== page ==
Like many teenagers, University of Missouri Tennis Center Director Steven Stuckenscheider played a wealth of different sports while growing up in Mexico.

It wasn't until the 1998 grad. was forced to step away from the area that he truly chose to compete in a singular format.

"I was always a good athlete and focused on football and baseball and a little tennis until my family and I moved to Louisville, KY. in 1994 for two years before returning back to Mexico," said Stuckschneider. "The athletes in Louisville were much bigger and faster than me at the time so I decided to focus solely on tennis and my life changed because of that decision."

After high school Stuckenschneider got accepted to Columbia College prior to getting a job in Gainsville, Fl., in 2001 teaching and playing tennis. That position allowed him to build his resume' and skill set to the point that in 2003 he was hired at the Green Tennis Center in Columbia as a Tennis Professional.

"I took a break from school for almost eight years before returning to get my Bachelor’s degree in Business from Columbia College," Stuckenschneider said. "Columbia College did not have a tennis team and my focus while attending there was simply to get a degree for I did not know what I wanted to do, but knew a degree was important to have no matter my career choice. Almost 15 years later I'm the Director of Tennis for the University of MO. It's a dream job that I'm thankful for each day."

Even though the Tiger's don't currently have a men's tennis team, Stuckenscheider still has plenty to do. This includes maintaining the student courts, handling the needs of the Tennis Center's 500-plus membership and working with the Mizzou women's tennis team.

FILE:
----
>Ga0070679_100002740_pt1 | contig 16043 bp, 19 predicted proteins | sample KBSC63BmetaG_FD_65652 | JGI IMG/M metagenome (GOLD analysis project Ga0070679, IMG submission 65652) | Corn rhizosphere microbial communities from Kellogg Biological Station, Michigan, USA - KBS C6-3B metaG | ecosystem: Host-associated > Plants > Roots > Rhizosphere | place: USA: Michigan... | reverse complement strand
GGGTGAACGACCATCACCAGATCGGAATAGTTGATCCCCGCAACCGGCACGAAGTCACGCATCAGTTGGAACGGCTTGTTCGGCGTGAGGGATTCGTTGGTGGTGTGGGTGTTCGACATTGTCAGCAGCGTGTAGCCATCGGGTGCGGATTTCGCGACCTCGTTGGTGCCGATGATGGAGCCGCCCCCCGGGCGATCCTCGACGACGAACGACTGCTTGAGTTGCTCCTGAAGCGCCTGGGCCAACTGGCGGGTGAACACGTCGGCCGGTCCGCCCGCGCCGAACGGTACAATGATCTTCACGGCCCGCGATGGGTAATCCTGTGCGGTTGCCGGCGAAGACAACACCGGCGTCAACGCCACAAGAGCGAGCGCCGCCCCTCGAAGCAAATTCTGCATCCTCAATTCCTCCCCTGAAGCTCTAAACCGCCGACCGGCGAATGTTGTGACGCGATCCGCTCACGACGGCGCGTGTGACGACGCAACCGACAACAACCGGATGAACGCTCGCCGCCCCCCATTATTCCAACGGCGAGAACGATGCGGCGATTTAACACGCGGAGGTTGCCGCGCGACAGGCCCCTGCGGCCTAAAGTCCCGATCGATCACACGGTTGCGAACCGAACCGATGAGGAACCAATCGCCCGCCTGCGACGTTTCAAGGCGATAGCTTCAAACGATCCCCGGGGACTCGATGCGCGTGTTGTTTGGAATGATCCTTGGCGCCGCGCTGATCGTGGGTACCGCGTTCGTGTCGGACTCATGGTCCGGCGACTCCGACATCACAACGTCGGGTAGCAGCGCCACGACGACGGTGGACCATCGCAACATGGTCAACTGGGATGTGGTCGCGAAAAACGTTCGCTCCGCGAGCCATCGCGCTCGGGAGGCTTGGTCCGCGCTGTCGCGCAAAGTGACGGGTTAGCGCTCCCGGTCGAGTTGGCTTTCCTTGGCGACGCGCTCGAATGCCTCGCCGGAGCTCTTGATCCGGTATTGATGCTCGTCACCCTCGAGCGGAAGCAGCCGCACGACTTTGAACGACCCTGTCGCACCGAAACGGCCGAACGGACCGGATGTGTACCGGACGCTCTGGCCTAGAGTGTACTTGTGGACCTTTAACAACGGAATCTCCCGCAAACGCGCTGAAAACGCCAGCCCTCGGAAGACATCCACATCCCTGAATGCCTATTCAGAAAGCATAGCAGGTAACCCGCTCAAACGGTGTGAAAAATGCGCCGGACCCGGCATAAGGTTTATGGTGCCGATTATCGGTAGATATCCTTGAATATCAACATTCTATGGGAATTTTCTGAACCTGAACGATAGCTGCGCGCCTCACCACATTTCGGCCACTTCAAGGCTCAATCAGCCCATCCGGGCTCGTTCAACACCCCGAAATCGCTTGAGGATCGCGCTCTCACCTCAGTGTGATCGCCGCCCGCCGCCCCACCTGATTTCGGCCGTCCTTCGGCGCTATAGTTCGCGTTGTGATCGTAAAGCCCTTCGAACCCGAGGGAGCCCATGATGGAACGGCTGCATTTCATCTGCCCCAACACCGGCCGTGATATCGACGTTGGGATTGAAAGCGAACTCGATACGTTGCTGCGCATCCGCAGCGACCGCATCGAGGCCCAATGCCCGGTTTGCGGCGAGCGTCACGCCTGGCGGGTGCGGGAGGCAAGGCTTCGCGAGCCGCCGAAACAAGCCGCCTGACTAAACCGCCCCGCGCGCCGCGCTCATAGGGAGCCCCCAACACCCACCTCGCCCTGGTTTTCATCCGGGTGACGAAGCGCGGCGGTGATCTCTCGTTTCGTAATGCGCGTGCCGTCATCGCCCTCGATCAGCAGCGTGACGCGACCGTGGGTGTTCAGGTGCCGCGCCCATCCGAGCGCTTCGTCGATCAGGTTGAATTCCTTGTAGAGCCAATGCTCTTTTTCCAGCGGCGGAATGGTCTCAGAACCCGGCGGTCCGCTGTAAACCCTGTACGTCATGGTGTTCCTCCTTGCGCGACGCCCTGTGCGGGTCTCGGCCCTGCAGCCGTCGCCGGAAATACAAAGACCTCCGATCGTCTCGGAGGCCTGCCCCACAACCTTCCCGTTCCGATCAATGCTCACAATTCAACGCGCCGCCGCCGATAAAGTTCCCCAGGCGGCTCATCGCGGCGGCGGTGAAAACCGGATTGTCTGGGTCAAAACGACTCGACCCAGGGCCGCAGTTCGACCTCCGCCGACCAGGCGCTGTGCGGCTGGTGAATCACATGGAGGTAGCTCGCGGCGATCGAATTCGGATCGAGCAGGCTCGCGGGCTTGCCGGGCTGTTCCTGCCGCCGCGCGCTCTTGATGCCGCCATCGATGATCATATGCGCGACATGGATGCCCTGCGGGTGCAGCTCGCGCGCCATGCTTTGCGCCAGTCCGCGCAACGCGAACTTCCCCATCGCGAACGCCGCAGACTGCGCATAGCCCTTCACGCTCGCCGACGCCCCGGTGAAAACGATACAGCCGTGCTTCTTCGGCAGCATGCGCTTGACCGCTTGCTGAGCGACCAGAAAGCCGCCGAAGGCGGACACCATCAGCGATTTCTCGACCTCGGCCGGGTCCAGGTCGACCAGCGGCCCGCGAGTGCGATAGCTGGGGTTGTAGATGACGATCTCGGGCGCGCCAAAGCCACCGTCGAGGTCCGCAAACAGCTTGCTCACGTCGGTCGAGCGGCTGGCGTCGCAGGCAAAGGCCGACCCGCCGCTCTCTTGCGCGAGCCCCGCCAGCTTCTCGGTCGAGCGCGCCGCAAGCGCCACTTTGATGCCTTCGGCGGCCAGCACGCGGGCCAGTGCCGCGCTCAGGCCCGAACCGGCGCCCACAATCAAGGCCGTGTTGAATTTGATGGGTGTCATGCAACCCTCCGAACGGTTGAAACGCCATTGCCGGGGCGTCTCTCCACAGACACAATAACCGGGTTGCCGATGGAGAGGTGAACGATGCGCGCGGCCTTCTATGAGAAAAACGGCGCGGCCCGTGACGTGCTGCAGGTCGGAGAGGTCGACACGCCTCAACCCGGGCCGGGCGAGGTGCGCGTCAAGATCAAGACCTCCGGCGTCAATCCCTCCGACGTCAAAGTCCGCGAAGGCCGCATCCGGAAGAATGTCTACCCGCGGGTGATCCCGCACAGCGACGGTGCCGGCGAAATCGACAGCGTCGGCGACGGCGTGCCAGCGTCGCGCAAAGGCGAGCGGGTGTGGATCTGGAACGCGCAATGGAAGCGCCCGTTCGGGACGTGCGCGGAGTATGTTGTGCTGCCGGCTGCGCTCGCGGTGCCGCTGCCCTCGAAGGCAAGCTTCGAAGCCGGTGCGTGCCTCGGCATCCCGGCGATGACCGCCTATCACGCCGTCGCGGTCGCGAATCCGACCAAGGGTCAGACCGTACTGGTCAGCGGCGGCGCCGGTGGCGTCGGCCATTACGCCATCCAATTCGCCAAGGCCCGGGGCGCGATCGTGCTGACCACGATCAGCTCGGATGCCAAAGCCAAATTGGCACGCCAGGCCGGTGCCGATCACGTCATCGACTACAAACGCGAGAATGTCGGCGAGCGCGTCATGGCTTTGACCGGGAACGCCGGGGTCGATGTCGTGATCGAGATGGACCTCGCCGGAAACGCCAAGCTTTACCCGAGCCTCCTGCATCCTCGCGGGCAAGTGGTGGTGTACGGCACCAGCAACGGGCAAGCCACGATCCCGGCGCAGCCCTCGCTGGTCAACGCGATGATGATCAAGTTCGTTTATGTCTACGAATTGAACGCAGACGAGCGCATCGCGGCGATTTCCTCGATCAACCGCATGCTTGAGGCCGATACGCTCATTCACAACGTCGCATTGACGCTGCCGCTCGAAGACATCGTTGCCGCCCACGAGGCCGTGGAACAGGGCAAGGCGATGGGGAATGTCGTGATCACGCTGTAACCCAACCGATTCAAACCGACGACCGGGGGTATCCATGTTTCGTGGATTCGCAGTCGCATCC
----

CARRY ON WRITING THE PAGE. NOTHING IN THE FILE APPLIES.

"There is no such thing as a typical day. We are the only indoor tennis facility around so if you play tennis in the winter there is a good chance I know you," said Stuckenschneider. "Working in the Southeastern Conference and competing with the likes of Georgia, Vanderbilt, Texas A&M and other phenomenal tennis schools we always have a lot of things going on at one time. I like that part of the job for there is no 'normal day' for me."

One of this Mexico natives biggest accomplishments during his time with the Tigers were his contributions to renovating the Mizzou Tennis Complex according to www.mutigers.com. Completed in 2014, Stuckenscheider's role included assisting with the design and construction, as well as coordinating the building process.

"I also string rackets, own a pro shop and juggle many fun things at once. With working in higher education, getting a degree was a must. I used to not think a degree was important because I was doing great without one," Stuckenschneider said. "That was until my mentor and our athletic director at the time, Mike Alden, pushed me to think bigger and I will forever be grateful to Mike for that push. I finished my college degree thanks to Mike Alden."

While this former Bulldog has held his current position for over a decade, he didn't become a United States Professional Tennis Association certified instructor until 2002. As for his time in Mexico, that's a part of his past he has a great affinity for.

"I got into tennis with my Mexico buddies and the Mexico Gene Hill Tennis Camps that were offered at the time. I spent many hours hitting the Hardin Tennis wall when none of my friends could play," said Stuckenschneider. "Of course I was a Bulldog Varsity athlete. I played for Jim Graham from 1995-98. I realized fairly quick, though, that other than a Div. 2 scholarship, which would have been great, I didn't want to pursue that. I just chose to go to school around mid-Missouri."